Wednesday, 29 April 2015

My cans-n-dry-goods larder.



Top shelf. Confit, confit, confit, paté, paté, paté.


Second shelf. Beans, lentils, more paté, anchovies, and even a can of ready made 'cassoulet'.


Third shelf. More confit, more paté, milk, preserved lemons, and harissa.


Fourth shelf. Dry lentils, risotto rice, american rice, basmati rice, and vermicelli.

I hadn't really looked too closely at my larder recently. There are one or two things there that I'm not particularly proud of; the tin of 'cassoulet' for example; in fact when accompanied by extra charcuterie etc it's quite nice. Emergency food.

There are quite a few cans of 'baked beans', the French ones are very good; more natural tasting than Heinz 57.

On the second shelf you might even notice a tiny Tesco's Christmas pudding. Lovely jubbly.

We'll survive!



28 comments:

  1. I wish i had the confit de canard here.

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    1. Mine too, my inlaws are sadly now too infirm for their yearly jaunt to France, they used to bring us goody bags stuffed with confit de canard, wine and coffee! Did notice recently our local farm shop has started stocking confit de canard, so might treat us to some.

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  2. This comment has been removed by the author.

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    Replies
    1. Wine has a specially dedicated room.

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    2. This comment has been removed by the author.

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    3. My local (upmarket) supermarket recently had some Aussie wines on offer, but usually they're very nationalistic about their wines; still thinking that French is best, which is probably why they won't allow the public to try all the others..

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  3. Everyone needs emergency food. That pate would do the trick as well as the cassoulet in a crisis!

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    Replies
    1. I also have a can of choucroute somewhere. Again, when served with extra charcuterie; not bad (in emergency).

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  4. Well you certainly won't starve in a siege, but you could get mighty fed up with confit!

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    Replies
    1. Never Frances.... I'd eat it every week.

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  5. I love store cupboards - mine is overstocked with tins of tuna in spring water - I love it (and so does the dog), red salmon (lovely in sandwiches at tea time) and tinned tomatoes - over here in Winter they are so much better than fresh ones, which are tasteless. As to freezers -
    we store our peas, broad beans, gooseberries, raspberries and runner beans from the garden in our two freezers - one thankfully is almost empty, so that I can defrost and give it a rest before the new produce appears in July.

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    1. I think my stock of tuna, sardines, squid, octopus, moules, etc was just out of picture on the fourth shelf; but they're there. My own tomato preserves are in a different room with all my other home preserves. I use the freezers mostly for meat, but like you I do have raspberries, blackberries, etc, all frozen. I suppose it's time to start using them up.

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  6. Good to see no sugar or flour so no temptation for sweet cakes etc.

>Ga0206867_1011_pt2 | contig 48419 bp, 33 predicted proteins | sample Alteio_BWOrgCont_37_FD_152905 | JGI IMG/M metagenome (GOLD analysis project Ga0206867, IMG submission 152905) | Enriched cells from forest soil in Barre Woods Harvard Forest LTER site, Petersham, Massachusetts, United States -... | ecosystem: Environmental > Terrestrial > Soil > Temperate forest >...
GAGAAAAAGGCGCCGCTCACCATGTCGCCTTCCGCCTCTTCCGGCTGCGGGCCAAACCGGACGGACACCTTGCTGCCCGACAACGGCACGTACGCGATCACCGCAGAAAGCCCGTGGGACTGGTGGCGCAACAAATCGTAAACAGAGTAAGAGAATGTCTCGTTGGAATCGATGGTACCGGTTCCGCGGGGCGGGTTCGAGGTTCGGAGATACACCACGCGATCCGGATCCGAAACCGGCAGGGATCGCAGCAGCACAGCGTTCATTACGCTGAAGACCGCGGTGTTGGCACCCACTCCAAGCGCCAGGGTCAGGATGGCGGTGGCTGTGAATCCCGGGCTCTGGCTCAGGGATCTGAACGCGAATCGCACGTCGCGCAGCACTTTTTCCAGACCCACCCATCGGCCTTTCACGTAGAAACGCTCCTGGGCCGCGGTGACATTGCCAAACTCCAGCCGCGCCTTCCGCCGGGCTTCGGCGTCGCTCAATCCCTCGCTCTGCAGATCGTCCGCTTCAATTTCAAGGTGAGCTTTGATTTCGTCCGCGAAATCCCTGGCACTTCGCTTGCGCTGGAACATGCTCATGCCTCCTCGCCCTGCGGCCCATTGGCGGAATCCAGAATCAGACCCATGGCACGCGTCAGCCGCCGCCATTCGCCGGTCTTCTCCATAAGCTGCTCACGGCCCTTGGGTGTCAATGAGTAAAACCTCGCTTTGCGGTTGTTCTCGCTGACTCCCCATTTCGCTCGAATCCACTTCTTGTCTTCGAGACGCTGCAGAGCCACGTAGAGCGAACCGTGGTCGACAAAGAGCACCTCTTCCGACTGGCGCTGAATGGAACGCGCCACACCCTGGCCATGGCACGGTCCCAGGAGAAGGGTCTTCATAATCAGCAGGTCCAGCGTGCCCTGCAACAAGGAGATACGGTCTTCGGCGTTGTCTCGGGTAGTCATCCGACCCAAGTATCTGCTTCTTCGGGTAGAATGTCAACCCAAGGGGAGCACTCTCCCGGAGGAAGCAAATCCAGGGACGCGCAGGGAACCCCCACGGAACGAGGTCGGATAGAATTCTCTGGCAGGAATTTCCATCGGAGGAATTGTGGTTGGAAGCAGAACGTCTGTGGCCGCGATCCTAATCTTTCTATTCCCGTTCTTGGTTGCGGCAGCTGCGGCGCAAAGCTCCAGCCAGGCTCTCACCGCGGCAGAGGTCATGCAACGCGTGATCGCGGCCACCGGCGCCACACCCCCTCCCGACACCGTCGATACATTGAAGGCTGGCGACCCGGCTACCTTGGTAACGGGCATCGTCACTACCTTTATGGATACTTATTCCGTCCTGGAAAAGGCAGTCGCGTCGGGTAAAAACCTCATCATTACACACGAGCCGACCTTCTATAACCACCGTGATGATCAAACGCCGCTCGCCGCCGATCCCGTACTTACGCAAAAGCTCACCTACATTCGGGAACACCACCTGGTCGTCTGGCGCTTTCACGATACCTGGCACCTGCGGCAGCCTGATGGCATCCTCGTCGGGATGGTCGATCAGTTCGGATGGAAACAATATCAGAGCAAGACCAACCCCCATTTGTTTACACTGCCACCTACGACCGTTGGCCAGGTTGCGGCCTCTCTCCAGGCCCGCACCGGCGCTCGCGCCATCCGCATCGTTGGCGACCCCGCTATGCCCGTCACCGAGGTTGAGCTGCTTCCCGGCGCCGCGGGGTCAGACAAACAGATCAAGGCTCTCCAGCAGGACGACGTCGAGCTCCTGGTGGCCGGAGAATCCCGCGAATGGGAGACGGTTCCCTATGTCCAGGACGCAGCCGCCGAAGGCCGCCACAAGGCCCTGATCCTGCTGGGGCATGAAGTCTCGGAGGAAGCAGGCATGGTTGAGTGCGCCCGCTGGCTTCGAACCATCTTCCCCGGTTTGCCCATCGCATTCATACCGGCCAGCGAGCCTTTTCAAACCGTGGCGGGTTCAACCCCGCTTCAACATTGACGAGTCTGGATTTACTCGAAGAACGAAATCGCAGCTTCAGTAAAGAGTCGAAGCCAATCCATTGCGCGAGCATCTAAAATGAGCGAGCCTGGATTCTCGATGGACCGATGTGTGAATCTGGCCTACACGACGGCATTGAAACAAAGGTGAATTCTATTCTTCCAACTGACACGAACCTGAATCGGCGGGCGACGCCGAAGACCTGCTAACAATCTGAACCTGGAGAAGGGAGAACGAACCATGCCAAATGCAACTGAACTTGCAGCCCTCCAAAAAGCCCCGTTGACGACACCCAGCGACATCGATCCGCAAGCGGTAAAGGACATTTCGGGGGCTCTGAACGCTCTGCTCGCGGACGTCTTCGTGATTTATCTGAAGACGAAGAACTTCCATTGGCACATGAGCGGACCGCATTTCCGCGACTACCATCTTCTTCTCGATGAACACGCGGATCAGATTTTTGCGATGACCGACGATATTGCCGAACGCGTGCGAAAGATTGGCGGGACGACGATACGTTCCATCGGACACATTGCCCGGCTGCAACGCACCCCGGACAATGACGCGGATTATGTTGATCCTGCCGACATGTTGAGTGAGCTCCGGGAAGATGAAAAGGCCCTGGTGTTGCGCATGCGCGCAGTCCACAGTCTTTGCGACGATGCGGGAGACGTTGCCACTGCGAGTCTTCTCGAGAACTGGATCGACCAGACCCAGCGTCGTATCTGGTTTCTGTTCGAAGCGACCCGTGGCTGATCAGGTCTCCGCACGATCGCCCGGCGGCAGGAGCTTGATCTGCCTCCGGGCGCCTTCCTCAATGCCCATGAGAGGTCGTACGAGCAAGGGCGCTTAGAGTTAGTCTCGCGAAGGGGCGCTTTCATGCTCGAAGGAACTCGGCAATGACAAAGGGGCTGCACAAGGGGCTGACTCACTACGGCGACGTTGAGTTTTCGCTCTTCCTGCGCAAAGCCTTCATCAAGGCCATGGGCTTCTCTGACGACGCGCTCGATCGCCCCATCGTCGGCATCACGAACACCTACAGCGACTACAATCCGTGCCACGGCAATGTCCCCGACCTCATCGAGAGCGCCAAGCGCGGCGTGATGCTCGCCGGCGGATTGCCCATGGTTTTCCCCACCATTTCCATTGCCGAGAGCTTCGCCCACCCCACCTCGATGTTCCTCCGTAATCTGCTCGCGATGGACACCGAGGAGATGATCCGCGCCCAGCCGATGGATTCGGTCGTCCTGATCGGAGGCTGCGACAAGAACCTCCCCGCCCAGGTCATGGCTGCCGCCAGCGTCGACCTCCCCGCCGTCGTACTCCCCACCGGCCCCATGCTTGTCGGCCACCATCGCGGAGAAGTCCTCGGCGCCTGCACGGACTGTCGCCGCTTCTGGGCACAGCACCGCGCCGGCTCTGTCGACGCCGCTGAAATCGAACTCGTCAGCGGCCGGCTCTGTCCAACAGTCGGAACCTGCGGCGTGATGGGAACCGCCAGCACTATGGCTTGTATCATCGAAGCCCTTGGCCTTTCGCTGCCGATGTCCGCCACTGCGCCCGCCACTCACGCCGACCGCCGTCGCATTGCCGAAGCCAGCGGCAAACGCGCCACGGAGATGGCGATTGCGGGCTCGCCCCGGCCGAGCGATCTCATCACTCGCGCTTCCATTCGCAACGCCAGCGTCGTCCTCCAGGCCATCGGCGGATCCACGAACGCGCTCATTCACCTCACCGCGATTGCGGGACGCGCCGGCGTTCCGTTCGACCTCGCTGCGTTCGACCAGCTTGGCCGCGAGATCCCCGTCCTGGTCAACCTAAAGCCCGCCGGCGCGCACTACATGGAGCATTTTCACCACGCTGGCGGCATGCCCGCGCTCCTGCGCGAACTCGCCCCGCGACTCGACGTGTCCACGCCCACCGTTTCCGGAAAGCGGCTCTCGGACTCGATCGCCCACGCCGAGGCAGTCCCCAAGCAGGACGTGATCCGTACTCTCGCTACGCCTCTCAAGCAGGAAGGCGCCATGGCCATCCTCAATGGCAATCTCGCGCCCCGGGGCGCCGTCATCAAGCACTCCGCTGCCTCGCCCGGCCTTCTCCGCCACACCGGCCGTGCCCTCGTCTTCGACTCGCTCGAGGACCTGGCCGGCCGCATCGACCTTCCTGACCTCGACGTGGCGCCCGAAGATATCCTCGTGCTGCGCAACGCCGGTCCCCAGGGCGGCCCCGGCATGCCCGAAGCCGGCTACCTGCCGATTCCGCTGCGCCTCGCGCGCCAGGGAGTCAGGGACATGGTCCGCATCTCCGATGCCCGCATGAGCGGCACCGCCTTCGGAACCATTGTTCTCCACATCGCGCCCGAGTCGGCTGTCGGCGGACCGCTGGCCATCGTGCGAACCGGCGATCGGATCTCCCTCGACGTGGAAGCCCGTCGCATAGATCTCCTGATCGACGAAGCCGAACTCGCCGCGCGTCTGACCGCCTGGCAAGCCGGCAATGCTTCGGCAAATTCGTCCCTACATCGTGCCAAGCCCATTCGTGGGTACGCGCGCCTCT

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    Replies
    1. That's Lady M's domain... I'm banned.

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  7. Would you like to see my shelf?

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    Replies
    1. No, Rachel, he wouldn't. He is too full of his own.

      U

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    2. No, Rachel, I wouldn't. I'm too full of my own.

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    3. p.s. I'm not sure what that bitch is full of, but I can guess.

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    4. Anyway I bet you'd rather see mine than her's.

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    5. No he wouldn't, Rachel. He is an artist. And artists like blank canvases to throw themselves at.

      Cro, I am not full of anything. Maybe you can fatten me up whilst remembering all those resolutions of yours the other day: Love thy idiots (and Russell Brand).

      U

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    6. Some idiots maybe; certainly not Brand. See, I've failed already.

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  8. Looks like you are well stocked. We are severely diminished after the winter.

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    Replies
    1. A sign that I'm keeping to my diet; lots of uneaten confit and paté.

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  9. It is odd but now that it is just the two of us the larder seems to have doubled, in fact we are adding two new shelving units this weekend. I do love home canned foods and especially fresh tuna.

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  10. What's American Rice? I live in the US, didn't know we had our own rice (except Wild Rice, which technically isn't a rice).

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    1. Funny you should say that! I was wondering what to call it. It's a long grain rice that I think is part pre-cooked then re-dried. Sometimes sold as Uncle Ben's. I think it also used to be sold as American quick cook (it isn't) rice. It is slightly beige in colour, rather than white. I don't know what else to call it.

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